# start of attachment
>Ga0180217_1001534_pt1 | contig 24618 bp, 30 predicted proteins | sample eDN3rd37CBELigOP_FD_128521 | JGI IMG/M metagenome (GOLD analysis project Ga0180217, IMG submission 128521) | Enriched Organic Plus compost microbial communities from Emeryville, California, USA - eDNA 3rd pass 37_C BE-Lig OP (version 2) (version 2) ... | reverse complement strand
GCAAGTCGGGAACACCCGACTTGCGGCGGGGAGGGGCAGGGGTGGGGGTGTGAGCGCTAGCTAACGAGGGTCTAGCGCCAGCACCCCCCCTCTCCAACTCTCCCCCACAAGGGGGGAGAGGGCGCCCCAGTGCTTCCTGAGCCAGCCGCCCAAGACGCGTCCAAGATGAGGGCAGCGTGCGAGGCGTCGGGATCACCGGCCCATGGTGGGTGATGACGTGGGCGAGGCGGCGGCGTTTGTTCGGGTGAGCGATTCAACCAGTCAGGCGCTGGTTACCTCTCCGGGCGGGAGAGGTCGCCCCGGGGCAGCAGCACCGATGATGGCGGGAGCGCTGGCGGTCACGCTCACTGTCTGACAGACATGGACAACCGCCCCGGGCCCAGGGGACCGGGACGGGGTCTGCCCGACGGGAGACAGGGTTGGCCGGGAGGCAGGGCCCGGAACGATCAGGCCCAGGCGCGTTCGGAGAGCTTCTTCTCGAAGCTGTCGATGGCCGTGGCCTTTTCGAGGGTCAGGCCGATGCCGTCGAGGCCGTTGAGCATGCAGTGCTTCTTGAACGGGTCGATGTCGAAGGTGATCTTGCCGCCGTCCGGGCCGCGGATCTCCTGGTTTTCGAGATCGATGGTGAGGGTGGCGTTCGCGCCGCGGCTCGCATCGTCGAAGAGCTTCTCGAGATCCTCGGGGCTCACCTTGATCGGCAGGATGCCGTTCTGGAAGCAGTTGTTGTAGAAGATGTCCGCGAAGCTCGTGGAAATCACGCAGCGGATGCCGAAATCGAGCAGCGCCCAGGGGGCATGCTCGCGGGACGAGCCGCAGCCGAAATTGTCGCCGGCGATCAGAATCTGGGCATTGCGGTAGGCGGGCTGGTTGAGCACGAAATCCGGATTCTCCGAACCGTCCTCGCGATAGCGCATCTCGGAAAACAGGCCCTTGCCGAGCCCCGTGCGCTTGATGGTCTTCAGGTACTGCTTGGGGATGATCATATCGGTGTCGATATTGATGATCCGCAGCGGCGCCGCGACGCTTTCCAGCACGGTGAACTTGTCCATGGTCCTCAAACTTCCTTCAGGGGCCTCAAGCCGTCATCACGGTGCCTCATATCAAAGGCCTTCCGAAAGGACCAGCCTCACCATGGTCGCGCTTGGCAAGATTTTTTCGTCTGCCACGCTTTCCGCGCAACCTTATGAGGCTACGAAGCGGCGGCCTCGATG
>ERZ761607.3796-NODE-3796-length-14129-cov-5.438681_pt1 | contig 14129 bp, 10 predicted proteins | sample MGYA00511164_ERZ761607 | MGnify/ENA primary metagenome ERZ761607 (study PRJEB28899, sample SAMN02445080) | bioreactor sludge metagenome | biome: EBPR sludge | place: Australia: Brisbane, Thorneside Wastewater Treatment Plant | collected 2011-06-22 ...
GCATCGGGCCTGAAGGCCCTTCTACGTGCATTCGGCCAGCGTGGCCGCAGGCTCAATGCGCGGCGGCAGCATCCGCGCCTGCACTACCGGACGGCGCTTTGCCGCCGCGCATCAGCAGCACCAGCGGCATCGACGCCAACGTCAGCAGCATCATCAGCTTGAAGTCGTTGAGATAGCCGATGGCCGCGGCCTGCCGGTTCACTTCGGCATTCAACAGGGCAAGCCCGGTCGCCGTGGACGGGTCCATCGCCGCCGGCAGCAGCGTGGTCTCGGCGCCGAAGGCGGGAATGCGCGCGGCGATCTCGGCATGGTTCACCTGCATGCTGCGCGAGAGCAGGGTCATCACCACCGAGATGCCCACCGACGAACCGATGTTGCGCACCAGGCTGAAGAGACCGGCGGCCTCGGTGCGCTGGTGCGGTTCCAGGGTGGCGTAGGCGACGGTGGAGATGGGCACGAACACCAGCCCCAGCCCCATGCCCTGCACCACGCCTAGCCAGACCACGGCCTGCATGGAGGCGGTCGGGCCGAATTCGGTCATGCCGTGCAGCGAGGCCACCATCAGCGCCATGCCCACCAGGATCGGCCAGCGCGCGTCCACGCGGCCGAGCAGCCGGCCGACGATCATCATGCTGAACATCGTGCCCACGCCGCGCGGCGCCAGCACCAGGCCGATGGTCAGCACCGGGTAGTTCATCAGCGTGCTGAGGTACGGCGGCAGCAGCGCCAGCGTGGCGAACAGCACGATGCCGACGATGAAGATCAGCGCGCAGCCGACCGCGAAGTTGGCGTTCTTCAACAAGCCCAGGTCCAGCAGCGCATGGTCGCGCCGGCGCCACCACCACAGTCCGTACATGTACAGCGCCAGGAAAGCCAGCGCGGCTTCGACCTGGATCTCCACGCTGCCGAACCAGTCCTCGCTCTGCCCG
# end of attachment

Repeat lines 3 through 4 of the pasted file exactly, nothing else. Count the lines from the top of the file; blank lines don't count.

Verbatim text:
>ERZ761607.3796-NODE-3796-length-14129-cov-5.438681_pt1 | contig 14129 bp, 10 predicted proteins | sample MGYA00511164_ERZ761607 | MGnify/ENA primary metagenome ERZ761607 (study PRJEB28899, sample SAMN02445080) | bioreactor sludge metagenome | biome: EBPR sludge | place: Australia: Brisbane, Thorneside Wastewater Treatment Plant | collected 2011-06-22 ...
GCATCGGGCCTGAAGGCCCTTCTACGTGCATTCGGCCAGCGTGGCCGCAGGCTCAATGCGCGGCGGCAGCATCCGCGCCTGCACTACCGGACGGCGCTTTGCCGCCGCGCATCAGCAGCACCAGCGGCATCGACGCCAACGTCAGCAGCATCATCAGCTTGAAGTCGTTGAGATAGCCGATGGCCGCGGCCTGCCGGTTCACTTCGGCATTCAACAGGGCAAGCCCGGTCGCCGTGGACGGGTCCATCGCCGCCGGCAGCAGCGTGGTCTCGGCGCCGAAGGCGGGAATGCGCGCGGCGATCTCGGCATGGTTCACCTGCATGCTGCGCGAGAGCAGGGTCATCACCACCGAGATGCCCACCGACGAACCGATGTTGCGCACCAGGCTGAAGAGACCGGCGGCCTCGGTGCGCTGGTGCGGTTCCAGGGTGGCGTAGGCGACGGTGGAGATGGGCACGAACACCAGCCCCAGCCCCATGCCCTGCACCACGCCTAGCCAGACCACGGCCTGCATGGAGGCGGTCGGGCCGAATTCGGTCATGCCGTGCAGCGAGGCCACCATCAGCGCCATGCCCACCAGGATCGGCCAGCGCGCGTCCACGCGGCCGAGCAGCCGGCCGACGATCATCATGCTGAACATCGTGCCCACGCCGCGCGGCGCCAGCACCAGGCCGATGGTCAGCACCGGGTAGTTCATCAGCGTGCTGAGGTACGGCGGCAGCAGCGCCAGCGTGGCGAACAGCACGATGCCGACGATGAAGATCAGCGCGCAGCCGACCGCGAAGTTGGCGTTCTTCAACAAGCCCAGGTCCAGCAGCGCATGGTCGCGCCGGCGCCACCACCACAGTCCGTACATGTACAGCGCCAGGAAAGCCAGCGCGGCTTCGACCTGGATCTCCACGCTGCCGAACCAGTCCTCGCTCTGCCCG